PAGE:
The word “education” is defined at as “the act or process of imparting or acquiring general knowledge, developing the powers of reasoning and judgment, and generally of preparing oneself or others intellectually for mature life.” In short, education is an enlightening experience, or as Sydney J. Harris, an American journalist for the Chicago Daily News and later the Chicago Sun-Times, astutely stated, “The whole purpose of education is to turn mirrors into windows.” However, as someone has intelligently reasoned, “An educational system isn’t worth a great deal if it teaches young people how to make a living, but doesn’t teach them how to make a life.”

Why Mormons Place a High Value on Education

Mormon Woman StudyingIt is the desire of every faithful member of The Church of Jesus Christ of Latter-day Saints to become more like their Father in Heaven. One way in which this is achieved is through the education of the mind, which enables a person to develop the skills and talents that will not only prove to be of great worth and help him to appreciate mortal life, but will be of value in the life hereafter as well. Modern-day revelation as recorded in Doctrine and Covenants 130:18 teaches, “Whatever principle of intelligence we attain unto in this life, it will rise with us in the resurrection.”

Robert Maynard Hutchins, an educational philosopher, Dean of Yale Law School, and President and Chancellor of the University of Chicago is quoted as having said, “The object of education is to prepare the young to educate themselves throughout their lives.” He further stated, “My idea of education is to unsettle the minds of the young and inflame their intellects.” These intellectual ideas and others are incorporated in the philosophy which Latter-day Saints maintain about how and why members should pursue a life-long education.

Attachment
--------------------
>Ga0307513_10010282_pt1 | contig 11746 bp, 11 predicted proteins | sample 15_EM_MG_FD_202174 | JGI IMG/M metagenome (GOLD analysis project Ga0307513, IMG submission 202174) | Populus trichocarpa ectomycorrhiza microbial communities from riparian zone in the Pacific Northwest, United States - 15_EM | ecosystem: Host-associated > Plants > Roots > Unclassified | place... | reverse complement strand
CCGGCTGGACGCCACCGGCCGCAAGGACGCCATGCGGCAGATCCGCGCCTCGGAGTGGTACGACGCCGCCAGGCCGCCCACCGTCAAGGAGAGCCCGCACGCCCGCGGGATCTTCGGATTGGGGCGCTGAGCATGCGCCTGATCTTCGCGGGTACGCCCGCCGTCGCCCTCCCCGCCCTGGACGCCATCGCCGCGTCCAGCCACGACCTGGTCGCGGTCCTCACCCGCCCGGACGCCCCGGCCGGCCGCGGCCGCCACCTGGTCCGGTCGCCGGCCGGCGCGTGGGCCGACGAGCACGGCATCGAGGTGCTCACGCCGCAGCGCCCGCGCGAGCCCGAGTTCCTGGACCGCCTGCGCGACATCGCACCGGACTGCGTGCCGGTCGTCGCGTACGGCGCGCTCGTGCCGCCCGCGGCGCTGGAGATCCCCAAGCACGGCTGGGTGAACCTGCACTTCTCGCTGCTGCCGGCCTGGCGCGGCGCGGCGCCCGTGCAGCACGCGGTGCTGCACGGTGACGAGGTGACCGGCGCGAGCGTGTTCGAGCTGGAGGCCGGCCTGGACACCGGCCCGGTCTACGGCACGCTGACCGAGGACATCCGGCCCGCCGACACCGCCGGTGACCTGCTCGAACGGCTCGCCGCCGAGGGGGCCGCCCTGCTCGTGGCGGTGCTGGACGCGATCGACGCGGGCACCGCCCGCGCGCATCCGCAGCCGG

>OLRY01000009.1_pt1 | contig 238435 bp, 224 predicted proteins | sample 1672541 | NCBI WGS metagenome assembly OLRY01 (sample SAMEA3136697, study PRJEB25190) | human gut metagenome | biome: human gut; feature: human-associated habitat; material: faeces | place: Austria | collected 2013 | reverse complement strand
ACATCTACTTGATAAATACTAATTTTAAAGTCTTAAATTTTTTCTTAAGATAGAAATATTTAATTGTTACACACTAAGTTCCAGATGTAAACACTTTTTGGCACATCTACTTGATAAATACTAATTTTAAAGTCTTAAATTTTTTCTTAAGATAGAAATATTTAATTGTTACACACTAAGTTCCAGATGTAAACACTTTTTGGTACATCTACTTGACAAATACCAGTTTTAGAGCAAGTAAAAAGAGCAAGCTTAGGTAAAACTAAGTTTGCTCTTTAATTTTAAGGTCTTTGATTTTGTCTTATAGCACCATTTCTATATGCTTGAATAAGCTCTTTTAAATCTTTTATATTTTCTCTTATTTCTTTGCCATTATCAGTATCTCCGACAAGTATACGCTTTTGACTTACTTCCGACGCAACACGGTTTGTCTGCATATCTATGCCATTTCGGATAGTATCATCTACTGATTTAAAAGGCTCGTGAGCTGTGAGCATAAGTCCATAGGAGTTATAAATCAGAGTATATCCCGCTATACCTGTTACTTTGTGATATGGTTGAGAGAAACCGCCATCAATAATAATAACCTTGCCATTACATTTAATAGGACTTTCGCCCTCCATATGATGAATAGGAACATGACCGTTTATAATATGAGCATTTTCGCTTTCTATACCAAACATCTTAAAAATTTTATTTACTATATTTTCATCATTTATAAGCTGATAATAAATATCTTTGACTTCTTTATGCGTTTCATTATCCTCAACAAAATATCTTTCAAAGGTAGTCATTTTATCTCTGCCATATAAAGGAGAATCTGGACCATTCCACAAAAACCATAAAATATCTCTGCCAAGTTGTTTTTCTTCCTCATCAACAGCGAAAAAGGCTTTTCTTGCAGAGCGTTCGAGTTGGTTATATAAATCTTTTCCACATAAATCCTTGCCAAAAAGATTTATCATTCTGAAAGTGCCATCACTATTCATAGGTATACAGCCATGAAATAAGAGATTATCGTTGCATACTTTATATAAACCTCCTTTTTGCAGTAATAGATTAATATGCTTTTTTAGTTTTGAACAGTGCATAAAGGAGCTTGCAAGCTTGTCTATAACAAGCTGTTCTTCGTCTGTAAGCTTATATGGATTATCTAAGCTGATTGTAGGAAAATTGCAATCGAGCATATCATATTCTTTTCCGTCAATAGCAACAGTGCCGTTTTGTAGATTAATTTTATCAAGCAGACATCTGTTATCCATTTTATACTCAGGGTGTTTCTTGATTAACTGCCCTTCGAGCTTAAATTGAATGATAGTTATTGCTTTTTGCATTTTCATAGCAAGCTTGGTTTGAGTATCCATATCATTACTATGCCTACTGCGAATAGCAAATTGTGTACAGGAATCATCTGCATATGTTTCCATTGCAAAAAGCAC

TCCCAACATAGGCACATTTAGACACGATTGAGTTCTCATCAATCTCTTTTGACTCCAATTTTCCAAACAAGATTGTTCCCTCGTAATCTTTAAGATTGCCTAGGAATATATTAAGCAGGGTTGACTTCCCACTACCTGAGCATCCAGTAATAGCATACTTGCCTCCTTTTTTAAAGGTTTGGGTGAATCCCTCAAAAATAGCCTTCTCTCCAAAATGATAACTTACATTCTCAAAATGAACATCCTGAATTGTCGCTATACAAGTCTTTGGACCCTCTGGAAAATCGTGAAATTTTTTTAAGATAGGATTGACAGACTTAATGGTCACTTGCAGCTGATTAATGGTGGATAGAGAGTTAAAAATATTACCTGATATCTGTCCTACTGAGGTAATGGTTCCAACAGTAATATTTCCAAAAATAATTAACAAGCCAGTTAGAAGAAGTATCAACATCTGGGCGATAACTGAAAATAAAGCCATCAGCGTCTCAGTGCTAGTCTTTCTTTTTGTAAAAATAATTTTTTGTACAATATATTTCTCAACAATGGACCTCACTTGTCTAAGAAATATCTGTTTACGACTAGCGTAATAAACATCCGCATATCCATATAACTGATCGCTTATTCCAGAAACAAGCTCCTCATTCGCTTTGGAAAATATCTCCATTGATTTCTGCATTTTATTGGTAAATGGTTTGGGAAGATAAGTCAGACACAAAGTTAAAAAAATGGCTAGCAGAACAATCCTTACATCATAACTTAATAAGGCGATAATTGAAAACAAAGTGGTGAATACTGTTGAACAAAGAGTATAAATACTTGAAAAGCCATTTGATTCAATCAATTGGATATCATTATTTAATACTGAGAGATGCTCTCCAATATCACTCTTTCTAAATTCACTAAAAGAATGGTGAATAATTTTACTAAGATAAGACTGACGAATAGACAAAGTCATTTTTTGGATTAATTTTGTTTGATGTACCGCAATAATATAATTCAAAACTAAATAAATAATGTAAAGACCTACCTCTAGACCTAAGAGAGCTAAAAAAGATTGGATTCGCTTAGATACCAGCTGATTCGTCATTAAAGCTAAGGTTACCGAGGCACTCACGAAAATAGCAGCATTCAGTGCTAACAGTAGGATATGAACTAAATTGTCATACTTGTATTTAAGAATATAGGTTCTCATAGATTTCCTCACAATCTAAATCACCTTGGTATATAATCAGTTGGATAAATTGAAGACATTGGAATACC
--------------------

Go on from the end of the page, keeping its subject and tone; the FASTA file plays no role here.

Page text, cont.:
In the youth section of the official Church website,, under the heading standards/education, the following guidance is given concerning the importance of obtaining a good education:

Education will prepare you for greater service in the world and in the Church. It will help you better provide for yourself, your family, and those in need. It will also help you be a wise counselor and companion to your future spouse and an informed and effective teacher of your future children.

Education is an investment that brings great rewards and will open the doors of opportunity that may otherwise be closed to you. Plan now to obtain an education. Be willing to work diligently and make sacrifices if necessary. Share your educational goals with your family, friends, and leaders so they can support and encourage you.

Elder Dallin H. Oakes of the Quorum of the Twelve Apostles has taught:

As Latter-day Saints we believe in education, and we have a philosophy about how and why we should pursue it. Our religious faith teaches us that we should seek learning by the Spirit and that we have a stewardship to use our knowledge for the benefit of mankind.

Our quest for truth should be as broad as our life’s activities and as deep as our circumstances permit. A learned Latter-day Saint should seek to understand the important religious, physical, social, and political problems of the day. The more knowledge we have of heavenly laws and earthly things, the greater influence we can exert for good on those around us and the safer we will be from scurrilous and evil influences that may confuse and destroy us.

The Quest for Knowledge

Education is an ongoing process, therefore we are constantly learning throughout the different periods of our lives. Case in point, in the early morning of our lives, our school is our home, the students in the classroom are our siblings, and our teachers are our parents. In the afternoon of our lives, our school is a building outside the home, the students in the classroom become our friends and confidants, and our teachers are those who have themselves studied and prepared to impart knowledge to us that we will use as we continue on our journey through life. And in the evening of our lives, we continue learning in the school of life with the world being our classroom, and life itself being our teacher.